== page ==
"For dust you are and to dust you shall return." Genesis 3:19
With COVID concerns still real and restrictions still necessary, more churches than ever (ours included) will not be doing the imposition of ashes this year. And while that may seem strange for some, it can also provide a helpful reality check. Why do we do it? What’s the point? Is our worship invalid or incomplete without it? This now suspended tradition reminds us that all such customs, although potentially helpful, are just man-made symbolic gestures. Think about it, you don’t need dirt on your forehead to remind you that you are soiled in sin and stuck in a fallen world. That evidence is all around us! The prophet Joel reminded the people of Israel that, when it came to repentance, God was interested in their attitudes far more than their actions, attentive to their hearts far more than their visible exterior, concerned with their character far more than their customs. “Yet even now,” declare the Lord, return to me with all your heart, with fasting, with weeping, and with mourning; and rend your hearts, not your garments. Return to the Lord, your God, for he is gracious and merciful, slow to anger, and abounding in steadfast love; and he relents over disaster.” In other words, true repentance is an inward condition, not an outward appearance. God wants our hearts, not our foreheads. True repentance is not a matter of ashes underneath your hairline, but a repentant posture of the heart before God.
"Lord, I'm flawed and a failure. But I am yours, save me!"
This is a confession we can make no matter the use of external traditions or practices. But if we can use something so that these resonate a bitter deeper, in a way that convicts us and strikes us to our sinful core than so be it. As such, the reason for this ritual practice that starts the season of Lent boils down to three primary purposes: First, the ashes remind people of their sinfulness. Second, the ashes remind people of their mortality. Third, the ashes remind people that they have been redeemed. If you partake in ashes or not (this year or any other), just remember this... whether you receive that dirty smudge and reminder of death on Ash Wednesday or not, what is far more significant than the symbolic act of putting this mark of ashes on the forehead, is the Gospel-laden action of washing them off afterwards. The ashes are only worth “celebrating” if it serves to bring us back to the soul-cleansing, dirt-washing, sin-removing work of our Savior Jesus. In Jesus, our slow-to-anger and merciful God relents over our deserved and pending disaster. We are plucked from the perils of wrath and hell, and placed into the cleansing blood of Jesus. No longer is our final destination the dust of the ground, but now we look forward to the beautiful gates of paradise. As a believer splashes water on his/her forehead to remove that dirty mark, we remember our baptism where we were cleansed of sin through water and the Word. We know we can’t save ourselves so we “rend our hearts” back to the Lord to receive the gift of purifying that only Jesus can give. Whether literally marked with ashes or not, we enter the penitential season of Lent praying that God would have mercy on us, forgive us our sin and bring us to everlasting life!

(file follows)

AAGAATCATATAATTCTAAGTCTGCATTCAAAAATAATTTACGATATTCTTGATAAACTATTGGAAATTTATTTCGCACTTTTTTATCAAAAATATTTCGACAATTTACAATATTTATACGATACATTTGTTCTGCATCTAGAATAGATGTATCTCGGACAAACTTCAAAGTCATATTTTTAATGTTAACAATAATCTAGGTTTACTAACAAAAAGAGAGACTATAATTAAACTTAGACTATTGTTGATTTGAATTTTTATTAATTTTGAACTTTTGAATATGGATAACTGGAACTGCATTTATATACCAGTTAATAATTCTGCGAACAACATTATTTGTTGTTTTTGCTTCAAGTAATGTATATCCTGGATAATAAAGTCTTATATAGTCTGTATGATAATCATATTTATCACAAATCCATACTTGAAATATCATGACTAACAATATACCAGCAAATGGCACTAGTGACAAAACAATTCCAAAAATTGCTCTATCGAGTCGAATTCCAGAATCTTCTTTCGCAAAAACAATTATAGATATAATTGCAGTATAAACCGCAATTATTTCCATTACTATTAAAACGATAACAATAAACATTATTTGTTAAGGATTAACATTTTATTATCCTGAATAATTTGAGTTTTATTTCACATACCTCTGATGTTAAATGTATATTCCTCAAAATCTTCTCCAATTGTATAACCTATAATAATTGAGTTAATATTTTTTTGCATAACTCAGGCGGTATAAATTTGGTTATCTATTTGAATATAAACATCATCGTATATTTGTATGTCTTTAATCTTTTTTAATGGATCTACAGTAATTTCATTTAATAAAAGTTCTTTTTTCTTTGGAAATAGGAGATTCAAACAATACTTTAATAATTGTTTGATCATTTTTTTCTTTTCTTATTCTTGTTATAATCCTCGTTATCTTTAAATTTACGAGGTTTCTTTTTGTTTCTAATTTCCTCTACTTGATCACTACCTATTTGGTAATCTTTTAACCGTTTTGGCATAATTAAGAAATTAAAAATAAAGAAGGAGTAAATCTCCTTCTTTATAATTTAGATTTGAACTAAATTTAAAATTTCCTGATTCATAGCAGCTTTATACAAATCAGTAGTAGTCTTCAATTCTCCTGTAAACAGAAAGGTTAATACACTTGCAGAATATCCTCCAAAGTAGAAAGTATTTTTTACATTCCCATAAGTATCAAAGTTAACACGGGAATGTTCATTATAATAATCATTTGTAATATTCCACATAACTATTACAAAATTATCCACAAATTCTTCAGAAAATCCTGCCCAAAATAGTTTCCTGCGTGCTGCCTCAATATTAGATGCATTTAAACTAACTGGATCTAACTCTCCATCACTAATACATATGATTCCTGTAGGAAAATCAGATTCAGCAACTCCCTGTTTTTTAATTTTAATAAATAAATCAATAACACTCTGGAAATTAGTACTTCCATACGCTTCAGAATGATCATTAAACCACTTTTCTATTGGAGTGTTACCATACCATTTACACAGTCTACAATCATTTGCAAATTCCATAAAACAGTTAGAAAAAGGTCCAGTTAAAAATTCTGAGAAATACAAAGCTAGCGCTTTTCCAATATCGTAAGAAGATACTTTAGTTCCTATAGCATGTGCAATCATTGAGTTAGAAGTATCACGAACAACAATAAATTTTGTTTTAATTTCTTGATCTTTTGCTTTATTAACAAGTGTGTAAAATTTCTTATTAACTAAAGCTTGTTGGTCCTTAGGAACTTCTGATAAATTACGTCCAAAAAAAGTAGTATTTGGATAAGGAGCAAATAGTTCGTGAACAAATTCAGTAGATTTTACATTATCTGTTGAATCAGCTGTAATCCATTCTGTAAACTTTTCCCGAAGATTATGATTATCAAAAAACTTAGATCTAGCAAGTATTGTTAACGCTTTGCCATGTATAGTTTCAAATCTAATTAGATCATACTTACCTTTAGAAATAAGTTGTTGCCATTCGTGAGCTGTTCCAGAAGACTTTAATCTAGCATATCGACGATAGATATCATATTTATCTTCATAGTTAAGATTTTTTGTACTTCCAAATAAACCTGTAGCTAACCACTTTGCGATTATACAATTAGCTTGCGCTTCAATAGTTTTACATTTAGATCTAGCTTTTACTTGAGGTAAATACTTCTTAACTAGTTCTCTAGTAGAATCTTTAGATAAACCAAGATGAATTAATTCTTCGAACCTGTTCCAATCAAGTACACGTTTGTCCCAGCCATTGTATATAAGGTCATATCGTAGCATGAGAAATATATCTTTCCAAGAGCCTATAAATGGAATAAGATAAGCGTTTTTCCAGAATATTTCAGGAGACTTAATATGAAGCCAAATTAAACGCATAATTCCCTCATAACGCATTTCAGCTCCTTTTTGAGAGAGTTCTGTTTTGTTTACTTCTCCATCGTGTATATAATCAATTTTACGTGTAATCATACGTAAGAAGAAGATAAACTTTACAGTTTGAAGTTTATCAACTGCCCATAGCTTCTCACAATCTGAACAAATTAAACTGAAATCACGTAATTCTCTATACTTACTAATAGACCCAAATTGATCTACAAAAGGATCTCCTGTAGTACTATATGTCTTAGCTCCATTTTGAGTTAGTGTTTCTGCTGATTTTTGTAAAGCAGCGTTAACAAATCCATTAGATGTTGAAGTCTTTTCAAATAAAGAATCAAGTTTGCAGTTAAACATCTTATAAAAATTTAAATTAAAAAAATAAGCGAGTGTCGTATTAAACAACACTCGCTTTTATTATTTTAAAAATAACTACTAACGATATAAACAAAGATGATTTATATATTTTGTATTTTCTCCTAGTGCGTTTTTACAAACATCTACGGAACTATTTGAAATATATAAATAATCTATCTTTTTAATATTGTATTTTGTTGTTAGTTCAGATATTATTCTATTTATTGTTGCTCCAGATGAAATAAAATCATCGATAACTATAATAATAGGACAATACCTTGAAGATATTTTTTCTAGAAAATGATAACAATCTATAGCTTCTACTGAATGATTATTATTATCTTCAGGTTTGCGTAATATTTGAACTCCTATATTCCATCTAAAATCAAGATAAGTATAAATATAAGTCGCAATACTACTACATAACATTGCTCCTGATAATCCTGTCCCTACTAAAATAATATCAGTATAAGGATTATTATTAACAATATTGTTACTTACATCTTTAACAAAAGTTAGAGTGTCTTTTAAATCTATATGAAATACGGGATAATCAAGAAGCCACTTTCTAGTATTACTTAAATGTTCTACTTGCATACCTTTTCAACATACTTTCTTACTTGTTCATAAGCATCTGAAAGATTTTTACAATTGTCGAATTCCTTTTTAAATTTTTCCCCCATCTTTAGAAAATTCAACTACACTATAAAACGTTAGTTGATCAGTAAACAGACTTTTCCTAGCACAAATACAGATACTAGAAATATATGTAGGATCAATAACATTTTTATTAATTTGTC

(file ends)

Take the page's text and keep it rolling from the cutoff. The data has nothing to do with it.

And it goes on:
"Create in us a clean heart, O God, and renew a right spirit with us" (Psalm 51)